Journey #WordlessWednesday #Photography

Wordless Wednesday – Allow your photo(s) to tell the story.

Leaving on a steam train

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Lens-Artists Photo Challenge 121: Focus On The Subject

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Where Do Your Ideas For Stories And Blog Posts Come From?

When I wrote my first short story, shortly after I started blogging in February 2014, I never gave much thought of where the idea for the story had come from. 

However, I remember the moment the story came to me and, since then, I’ve never really talked about it a lot. Why? Because it could have been the visit from a ghost that gave me the idea.  

There I was, ironing the third of seven shirts, and up walked Grace Simmons demanding that I write and publish her story on my blog.

Are the characters in our fiction the ghosts of our imagination?

Somehow, Grace had managed to get her story into my head and, within seconds, I’d abandoned the ironing board for the keyboard. 

An hour later, I’d written Grace’s story, published it on my blog, and the first comment had come in. Smiling, I thanked Grace, who had long disappeared to wherever it was she had come from, and I returned to the ironing board wondering if I’d just been visited by a ghost.

Who is Grace Simmons, and what is her story?

Grace is a character from, Last Train To Aldwych, the first story in my book, Glimpses.

What I’m not sure about is whether Grace Simmons is a ghost who visited me. I can’t say I physically saw her, yet the image of her is firmly embedded in my mind

About the story.

A journey on the London Underground takes Grace Simmons to an annual encounter with a ghost she always meets at Aldwych Station on the same date every year. However, with the prospect of further meetings never being able to take place, Grace must ensure that this final meeting is one where she and the ghost will never part.

I’ve often wondered if the story was born from an idea, an experience, or if I was just lucky enough to have stumbled upon it. Then again, was it told to me by the ghost of Grace Simmons?

#Glimpses #books #shortstories #fiction #scifi
Glimpses – The First Collection of short stories and flash fiction by Hugh W. Roberts

Grace’s story has not only had some wonderful reviews, but it is the story that went on to launch many more short stories from me. My readers loved the story and encouraged me to write more.

Where do lost ideas end up?

I don ‘t know about you (and I hate to say this), but many of the ideas I get for blog posts and short stories find their way to the ‘Door of the Forgotten.’ 

Why? Because I fail to write them down. 

Within seconds of arriving, an idea can be flying towards that open door, with me failing to pursue it. In this modern world of technology, you’d think that should never be allowed to happen, yet it still does. 

Many of the other short stories in my books came to me from ideas I’d get after reading writing prompts, participating in writing challenges, or by looking at photos. 

Even reading comments on a blog post can spark off ideas for short stories and blog posts. Some come to me within seconds, whereas some ideas can take weeks to reveal themselves.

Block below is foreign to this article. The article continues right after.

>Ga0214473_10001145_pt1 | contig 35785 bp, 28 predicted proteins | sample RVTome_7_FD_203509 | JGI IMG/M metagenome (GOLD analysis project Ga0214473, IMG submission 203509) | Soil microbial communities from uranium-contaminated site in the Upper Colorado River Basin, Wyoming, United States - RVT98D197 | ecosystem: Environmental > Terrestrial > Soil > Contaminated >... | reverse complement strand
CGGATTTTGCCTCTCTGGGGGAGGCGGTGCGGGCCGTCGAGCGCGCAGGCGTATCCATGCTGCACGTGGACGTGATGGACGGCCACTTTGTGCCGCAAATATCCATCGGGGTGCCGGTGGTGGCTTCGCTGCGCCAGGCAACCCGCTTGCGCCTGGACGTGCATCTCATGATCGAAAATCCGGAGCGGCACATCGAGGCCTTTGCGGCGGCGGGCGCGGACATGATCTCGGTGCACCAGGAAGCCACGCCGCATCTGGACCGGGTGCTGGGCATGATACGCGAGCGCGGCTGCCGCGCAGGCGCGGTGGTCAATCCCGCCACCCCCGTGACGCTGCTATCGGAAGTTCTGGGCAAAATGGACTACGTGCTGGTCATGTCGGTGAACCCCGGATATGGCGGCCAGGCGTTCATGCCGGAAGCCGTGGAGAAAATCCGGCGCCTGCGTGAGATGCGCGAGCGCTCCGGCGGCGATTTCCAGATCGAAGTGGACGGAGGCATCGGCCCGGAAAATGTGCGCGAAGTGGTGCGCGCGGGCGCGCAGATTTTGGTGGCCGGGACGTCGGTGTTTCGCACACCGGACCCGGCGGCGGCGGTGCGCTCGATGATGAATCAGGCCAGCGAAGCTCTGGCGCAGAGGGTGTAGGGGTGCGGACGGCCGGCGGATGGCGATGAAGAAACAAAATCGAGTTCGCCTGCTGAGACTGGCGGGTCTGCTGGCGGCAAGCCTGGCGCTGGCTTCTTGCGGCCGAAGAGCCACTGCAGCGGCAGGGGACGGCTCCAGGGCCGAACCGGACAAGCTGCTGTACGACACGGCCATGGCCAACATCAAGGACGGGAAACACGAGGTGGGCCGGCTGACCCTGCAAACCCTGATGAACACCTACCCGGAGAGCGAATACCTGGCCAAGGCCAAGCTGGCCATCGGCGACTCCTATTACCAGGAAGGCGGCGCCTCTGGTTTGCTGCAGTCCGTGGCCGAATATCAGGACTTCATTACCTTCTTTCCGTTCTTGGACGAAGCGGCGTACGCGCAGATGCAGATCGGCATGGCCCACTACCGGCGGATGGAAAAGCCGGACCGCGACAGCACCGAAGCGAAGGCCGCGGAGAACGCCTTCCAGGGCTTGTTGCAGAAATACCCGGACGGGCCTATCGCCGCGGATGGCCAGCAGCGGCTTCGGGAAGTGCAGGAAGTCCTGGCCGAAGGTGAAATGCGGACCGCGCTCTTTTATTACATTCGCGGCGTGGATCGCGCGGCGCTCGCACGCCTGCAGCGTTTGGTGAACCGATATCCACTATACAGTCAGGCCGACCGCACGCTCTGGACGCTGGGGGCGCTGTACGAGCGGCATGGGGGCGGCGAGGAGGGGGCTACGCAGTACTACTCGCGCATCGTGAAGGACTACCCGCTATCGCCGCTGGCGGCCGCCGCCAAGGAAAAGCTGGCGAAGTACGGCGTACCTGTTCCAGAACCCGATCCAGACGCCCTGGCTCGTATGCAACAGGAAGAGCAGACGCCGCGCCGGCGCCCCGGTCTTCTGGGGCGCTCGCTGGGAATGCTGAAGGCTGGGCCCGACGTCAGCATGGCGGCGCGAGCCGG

The mystery of Grace Simmons.

To this day, Grace Simmons remains a mystery to me. When asked, I still cannot answer the question ‘where did the idea for ‘Last Train To Aldwych’ come from?

For those of who not familiar with Aldwych, it was a station on the London Underground from 1907 until 1994.

#transport #London
Photo by Skitterphoto on Pexels.com

When I sit down and think about it, one of the first things that come to mind is the number of times I had walked past Aldwych underground station in London. 

The office I worked in was a few minutes walk away, and I’d often visit the station at lunchtime to buy a cheese and pickle sandwich. 

Just inside the station was the sandwich kiosk that, to this day, made the best cheese and pickle sandwiches I’d ever tasted.

Another mystery. 

I’d enjoy talking to Margaret, the lady that owned and ran the kiosk, and most weekdays we’d catch up on our daily lives while trying to put the world to right.

It was a sad day when the station closed and even more tragic that on my way back to the office that day, I lost Margaret’s phone number. 

On the evening of 30th September 1997, by the time I realised I’d lost the piece of paper she’d written her home phone number on, Margaret and her cheese and pickle sandwiches were long gone.

I tried many avenues to find her, but all to no avail. 

The mystery of Margaret’s disappearance is as much a mystery to me, as where the idea for ‘Last Train To Aldwych‘ came from. 

Then again, did those daily visits to Margaret plant the idea for the story deep within my mind, only for it to resurface into a story many years later? 

Margaret had, after all, told me stories about her and her family and how they would shelter in Aldwych underground station during the blitz of World War 2. 

The following film was shot on the day that the last train to Aldwych actually ran. Can you spot Grace amongst the last passengers who made that journey with her?

Have I, at last, solved the mystery of ‘Last Train To Aldwych‘?

You can read ‘Last Train To Aldwych‘ in Glimpses, my first collection of short stories.

Click here to buy a copy.

Where do your ideas for blog posts and short stories come from? Share them with us in the comments.  

This was a guest post originally published on Sue Vincent’s Daily Echo. It has been edited and updated since its first publication.

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